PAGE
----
Get back to using energy as efficiently as possible

Ontario was an early leader in developing programs that helped businesses and residents use power more efficiently with everything from super-efficient LED lighting and smarter motors to better insulation in homes.

Energy efficiency is the key to unlocking a renewable future

Tell the Ford Government to help people do the right thing by installing highly efficient heat pumps in their homes.

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These efforts cost just pennies per kilowatt hour and were much more cost effective than paying for power from generating plants or spending billions on rebuilding old reactors. They also saved businesses and residents money on their power bills, making them a huge win-win.

Now technology is opening up all sorts of new ways to save energy, particularly through smart controls that do everything from dimming lighting when no one is in a room to adjusting the output of motors depending on the job to be done. A particularly exciting technology is air source heat pumps. These function like big air conditioners that can operate in two directions: delivering heat in winter and cooling in summer. They are much more efficient than conventional resistance style (e.g., baseboard) electric heating and are quickly becoming an attractive alternative to gas furnaces and air conditioners.

The other great thing about efficiency is that it is a huge job creator that can boost employment everywhere in Ontario. Services to retrofit homes and businesses and make them more efficient are going to be in high demand as we seek to lower our emissions. Developing skills and technology around these services is a global economic opportunity.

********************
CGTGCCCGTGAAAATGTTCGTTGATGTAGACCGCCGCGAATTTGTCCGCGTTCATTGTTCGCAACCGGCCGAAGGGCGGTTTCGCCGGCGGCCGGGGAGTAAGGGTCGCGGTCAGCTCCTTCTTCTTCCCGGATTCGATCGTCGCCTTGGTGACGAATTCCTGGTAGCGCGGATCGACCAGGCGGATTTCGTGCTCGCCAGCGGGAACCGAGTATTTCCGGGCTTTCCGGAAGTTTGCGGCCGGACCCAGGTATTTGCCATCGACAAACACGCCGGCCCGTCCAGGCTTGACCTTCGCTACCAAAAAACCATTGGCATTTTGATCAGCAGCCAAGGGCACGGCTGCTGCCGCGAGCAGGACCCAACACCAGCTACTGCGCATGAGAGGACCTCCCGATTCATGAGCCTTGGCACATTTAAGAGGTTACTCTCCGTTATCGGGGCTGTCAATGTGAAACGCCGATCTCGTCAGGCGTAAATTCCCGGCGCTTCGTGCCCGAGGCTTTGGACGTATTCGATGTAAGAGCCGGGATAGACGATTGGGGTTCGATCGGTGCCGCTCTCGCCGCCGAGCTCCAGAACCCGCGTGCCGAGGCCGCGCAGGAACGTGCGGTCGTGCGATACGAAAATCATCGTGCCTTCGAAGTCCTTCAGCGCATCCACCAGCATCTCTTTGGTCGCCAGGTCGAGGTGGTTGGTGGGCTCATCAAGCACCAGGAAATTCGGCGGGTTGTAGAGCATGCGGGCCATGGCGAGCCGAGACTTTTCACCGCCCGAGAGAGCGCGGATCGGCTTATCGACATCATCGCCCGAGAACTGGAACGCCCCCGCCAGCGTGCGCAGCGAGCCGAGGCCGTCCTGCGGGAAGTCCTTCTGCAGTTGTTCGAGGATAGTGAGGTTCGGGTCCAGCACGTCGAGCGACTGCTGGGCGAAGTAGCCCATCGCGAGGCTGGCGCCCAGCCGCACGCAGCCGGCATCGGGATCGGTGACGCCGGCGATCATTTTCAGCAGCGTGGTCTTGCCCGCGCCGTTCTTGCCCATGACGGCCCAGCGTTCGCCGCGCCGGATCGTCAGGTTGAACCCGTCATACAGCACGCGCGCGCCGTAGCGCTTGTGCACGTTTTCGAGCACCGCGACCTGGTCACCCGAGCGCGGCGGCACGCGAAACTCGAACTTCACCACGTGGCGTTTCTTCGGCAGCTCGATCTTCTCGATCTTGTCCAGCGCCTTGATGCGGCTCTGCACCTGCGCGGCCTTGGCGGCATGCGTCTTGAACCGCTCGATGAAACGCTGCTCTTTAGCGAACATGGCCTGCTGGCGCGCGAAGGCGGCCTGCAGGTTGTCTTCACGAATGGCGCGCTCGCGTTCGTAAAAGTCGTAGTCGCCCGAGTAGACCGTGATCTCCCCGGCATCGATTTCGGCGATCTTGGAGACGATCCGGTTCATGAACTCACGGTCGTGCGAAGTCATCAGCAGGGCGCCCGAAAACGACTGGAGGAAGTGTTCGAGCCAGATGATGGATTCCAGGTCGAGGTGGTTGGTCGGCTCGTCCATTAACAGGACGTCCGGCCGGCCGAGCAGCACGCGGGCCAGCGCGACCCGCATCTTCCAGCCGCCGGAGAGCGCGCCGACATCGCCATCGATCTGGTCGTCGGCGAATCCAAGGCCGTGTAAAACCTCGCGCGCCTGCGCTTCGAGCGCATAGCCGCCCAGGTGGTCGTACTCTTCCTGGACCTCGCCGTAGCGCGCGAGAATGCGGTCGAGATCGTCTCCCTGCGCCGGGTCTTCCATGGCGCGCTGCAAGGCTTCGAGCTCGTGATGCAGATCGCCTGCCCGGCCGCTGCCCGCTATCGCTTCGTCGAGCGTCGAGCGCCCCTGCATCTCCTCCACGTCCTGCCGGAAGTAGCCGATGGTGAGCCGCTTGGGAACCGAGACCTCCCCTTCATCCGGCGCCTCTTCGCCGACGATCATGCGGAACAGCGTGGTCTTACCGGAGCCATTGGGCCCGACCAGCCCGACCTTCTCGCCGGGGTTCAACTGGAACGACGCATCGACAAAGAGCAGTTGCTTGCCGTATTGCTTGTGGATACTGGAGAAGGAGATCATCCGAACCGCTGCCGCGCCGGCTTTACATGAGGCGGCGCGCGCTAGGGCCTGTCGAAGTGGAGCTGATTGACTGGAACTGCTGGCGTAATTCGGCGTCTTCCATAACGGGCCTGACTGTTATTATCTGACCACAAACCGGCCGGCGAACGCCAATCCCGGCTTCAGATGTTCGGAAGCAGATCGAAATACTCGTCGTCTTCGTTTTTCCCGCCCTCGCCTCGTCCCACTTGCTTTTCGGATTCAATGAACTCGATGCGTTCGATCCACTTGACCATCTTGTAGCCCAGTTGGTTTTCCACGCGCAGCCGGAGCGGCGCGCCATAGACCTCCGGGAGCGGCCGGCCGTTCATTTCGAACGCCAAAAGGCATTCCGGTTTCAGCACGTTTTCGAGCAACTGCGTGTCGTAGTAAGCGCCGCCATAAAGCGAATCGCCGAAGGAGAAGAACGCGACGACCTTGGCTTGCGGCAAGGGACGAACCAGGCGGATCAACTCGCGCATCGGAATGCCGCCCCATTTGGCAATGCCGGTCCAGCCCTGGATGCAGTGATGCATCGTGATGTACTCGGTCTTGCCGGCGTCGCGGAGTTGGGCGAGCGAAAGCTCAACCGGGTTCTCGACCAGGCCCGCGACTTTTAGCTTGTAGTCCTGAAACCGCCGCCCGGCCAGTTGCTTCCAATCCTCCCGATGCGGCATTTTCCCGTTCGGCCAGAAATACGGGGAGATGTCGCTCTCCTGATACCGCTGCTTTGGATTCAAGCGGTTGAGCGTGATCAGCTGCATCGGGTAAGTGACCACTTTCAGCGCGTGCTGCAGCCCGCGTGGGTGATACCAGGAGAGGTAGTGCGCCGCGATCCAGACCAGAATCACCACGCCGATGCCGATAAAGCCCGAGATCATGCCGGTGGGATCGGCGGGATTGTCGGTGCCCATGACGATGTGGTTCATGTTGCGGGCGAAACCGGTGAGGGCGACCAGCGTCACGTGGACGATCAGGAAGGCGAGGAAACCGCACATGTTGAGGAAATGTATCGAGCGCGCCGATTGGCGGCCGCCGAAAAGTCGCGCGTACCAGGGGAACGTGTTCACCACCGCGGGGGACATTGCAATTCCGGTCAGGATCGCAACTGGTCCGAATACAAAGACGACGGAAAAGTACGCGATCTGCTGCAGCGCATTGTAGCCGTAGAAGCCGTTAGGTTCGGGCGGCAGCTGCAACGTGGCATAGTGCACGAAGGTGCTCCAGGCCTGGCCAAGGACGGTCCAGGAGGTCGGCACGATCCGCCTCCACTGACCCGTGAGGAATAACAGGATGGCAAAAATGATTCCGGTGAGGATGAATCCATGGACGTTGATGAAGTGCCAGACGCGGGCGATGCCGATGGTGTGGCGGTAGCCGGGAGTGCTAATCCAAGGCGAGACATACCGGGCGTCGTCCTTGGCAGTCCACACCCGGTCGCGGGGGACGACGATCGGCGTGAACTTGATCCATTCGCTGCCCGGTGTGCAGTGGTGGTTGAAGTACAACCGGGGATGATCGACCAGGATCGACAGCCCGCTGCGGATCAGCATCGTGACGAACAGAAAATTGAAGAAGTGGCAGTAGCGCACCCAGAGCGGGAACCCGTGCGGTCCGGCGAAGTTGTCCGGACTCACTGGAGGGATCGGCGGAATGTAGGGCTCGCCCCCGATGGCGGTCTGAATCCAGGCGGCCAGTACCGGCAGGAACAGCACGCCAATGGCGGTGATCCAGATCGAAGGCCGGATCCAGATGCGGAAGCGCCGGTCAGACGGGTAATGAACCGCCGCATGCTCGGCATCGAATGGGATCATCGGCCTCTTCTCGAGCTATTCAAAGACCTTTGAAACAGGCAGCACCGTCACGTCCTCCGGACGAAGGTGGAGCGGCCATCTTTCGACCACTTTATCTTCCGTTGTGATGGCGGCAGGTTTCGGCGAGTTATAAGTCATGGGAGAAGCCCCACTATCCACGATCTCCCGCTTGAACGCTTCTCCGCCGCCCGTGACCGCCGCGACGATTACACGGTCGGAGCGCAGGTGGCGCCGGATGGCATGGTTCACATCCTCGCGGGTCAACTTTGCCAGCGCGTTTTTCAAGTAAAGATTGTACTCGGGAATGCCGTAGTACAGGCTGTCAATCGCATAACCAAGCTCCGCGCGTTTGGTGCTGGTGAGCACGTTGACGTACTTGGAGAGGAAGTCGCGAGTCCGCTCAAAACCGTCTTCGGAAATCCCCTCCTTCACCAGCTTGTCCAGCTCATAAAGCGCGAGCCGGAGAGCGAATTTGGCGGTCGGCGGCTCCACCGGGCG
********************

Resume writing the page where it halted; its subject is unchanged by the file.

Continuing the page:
Ontario has dropped the ball on efficiency

Despite the Ford government’s promise to lower electricity bills, it has ignored one of the most effective ways of doing this: deepening our energy efficiency efforts. Efficiency Canada notes the province is “losing leadership” on efficiency in part because of the revenue lost for driving efficiency efforts when the Ford government cancelled the carbon cap and trade program.

Efficiency Canada also notes that the province has withdrawn requirements to include EV charging infrastructure in new buildings and a program to expand EV charging infrastructure. EVs could also play a significant role in using power generation more efficiently and cutting the need to use gas plants to provide peak power through fast evolving Vehicle-to-Grid systems.

Ontario has cut funding for energy efficiency efforts in the electricity sector by 60% while continuing to throw billions of dollars at nuclear projects and planning to massively increase the output of climate damaging gas plants. This makes no sense for our environment or our economy.

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